Stop Calling Kaepernick un-American


Abby Hissong, Editor-in-Chief

Colin Kaepernick, a quarterback for the San Francisco 49’ers, has recently chosen to take a stand against police brutality in America by sitting during the national anthem played before every football game. When asked why he didn’t stand, Kaepernick was quoted saying ,”To me, this is bigger than football, and it would be selfish on my part to look the other way. There are bodies in the street, and people getting paid leave and getting away with murder.”

Not unexpectedly, this action has already caused people all over the country to take up arms against Kaepernick. Immediately people took to the internet, calling for the 49’ers to suspend Kaepernick for his ‘unpatriotic actions’ as well as several fans uploading videos of themselves burning his jersey in protest.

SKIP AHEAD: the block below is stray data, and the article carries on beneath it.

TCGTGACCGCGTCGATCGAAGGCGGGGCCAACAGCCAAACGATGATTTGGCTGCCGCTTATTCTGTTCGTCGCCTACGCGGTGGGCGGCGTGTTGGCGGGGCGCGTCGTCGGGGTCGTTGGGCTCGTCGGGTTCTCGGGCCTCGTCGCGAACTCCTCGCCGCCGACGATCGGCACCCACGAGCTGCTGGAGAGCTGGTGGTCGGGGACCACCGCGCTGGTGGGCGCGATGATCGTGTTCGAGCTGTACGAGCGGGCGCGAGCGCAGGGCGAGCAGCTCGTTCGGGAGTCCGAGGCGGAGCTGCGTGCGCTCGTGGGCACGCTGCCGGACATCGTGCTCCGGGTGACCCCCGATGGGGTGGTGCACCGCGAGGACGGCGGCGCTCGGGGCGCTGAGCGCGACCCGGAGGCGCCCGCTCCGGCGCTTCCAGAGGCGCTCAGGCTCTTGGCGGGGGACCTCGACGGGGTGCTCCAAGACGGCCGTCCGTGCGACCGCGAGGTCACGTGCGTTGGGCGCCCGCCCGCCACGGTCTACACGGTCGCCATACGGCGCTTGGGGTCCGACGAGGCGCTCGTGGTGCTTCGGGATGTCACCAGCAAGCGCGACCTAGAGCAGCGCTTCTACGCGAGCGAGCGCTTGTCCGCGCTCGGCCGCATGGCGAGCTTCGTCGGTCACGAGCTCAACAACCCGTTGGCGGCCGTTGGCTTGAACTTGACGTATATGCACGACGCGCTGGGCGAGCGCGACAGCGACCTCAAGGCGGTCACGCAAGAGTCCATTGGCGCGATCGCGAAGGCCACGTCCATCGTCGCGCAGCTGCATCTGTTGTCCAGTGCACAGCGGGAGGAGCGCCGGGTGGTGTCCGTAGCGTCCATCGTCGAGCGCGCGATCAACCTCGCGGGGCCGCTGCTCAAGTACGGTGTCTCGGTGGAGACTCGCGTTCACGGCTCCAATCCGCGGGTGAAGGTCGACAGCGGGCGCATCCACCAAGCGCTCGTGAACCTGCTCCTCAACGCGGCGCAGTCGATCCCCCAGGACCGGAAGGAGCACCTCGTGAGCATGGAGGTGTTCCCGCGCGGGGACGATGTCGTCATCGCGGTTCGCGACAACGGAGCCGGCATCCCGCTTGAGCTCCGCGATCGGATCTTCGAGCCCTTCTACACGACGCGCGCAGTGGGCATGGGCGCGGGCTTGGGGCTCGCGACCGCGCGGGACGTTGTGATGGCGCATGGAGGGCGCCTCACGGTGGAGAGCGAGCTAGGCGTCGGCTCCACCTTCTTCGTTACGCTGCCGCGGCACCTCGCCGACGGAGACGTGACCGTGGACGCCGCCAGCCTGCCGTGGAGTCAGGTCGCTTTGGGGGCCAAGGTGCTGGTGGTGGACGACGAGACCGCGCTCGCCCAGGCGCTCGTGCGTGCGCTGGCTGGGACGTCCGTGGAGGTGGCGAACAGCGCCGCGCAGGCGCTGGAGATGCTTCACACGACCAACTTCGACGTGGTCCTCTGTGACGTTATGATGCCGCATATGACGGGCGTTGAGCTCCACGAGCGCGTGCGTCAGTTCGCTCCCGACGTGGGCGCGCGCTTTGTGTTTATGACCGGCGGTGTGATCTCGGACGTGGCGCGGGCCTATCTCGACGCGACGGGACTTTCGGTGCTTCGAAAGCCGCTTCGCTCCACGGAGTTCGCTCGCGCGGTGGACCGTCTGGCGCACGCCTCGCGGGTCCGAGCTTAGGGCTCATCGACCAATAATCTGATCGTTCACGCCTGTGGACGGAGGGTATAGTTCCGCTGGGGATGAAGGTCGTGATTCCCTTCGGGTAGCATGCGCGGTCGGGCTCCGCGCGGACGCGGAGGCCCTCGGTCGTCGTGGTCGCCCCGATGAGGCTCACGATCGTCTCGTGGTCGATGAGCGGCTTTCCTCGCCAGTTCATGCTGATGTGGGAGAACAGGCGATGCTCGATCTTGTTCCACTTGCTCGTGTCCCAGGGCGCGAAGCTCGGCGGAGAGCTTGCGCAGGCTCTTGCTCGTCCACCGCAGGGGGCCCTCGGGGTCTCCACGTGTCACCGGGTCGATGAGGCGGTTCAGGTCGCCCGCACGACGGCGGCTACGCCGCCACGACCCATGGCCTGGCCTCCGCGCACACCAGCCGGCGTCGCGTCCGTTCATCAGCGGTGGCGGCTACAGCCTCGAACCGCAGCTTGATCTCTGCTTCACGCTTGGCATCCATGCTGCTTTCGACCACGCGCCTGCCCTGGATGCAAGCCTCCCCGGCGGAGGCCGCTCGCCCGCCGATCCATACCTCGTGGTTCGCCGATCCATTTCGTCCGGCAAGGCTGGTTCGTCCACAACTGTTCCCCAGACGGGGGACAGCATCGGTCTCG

When it comes down to it, no matter how you feel about Kaepernick’s actions, he has just as much of a right to sit during the national anthem as you have to hate him for it. Who are we to tell any player, or person for that matter, how to honor or not honor their country?

This is what the men and women who serve our country have defended here and overseas- Kaepernick’s right to sing the national anthem at the top of his lungs and his right to choose not to honor it at all. As long as he isn’t interfering with anyone else’s right to make their own choices, what’s the problem here?

To clear the air, I don’t agree with Kaepernick’s decision to sit during the National anthem, but I do respect what he is trying to accomplish. African-American athletes are often asked (perhaps, unfairly) to speak out on social issues, and well, he just did. If you don’t agree with what Kaepernick did or said, that’s your prerogative. But saying that what he said and did was “un-American” is to lose sight of what it mean to be an American.

In some countries, Kaepernick might face prison time or worse for his actions. So, to the people that are upset by the fact that he didn’t stand, ask yourself this: would you rather live in a country where you are forced to stand for your flag? By not standing, Kaepernick is simply exercising his right as an American citizen and voicing his opinion on a matter he feels strongly about. Instead of being seen as offensive, Kaepernick’s actions should remind us all that the U.S. is a pretty great place to live.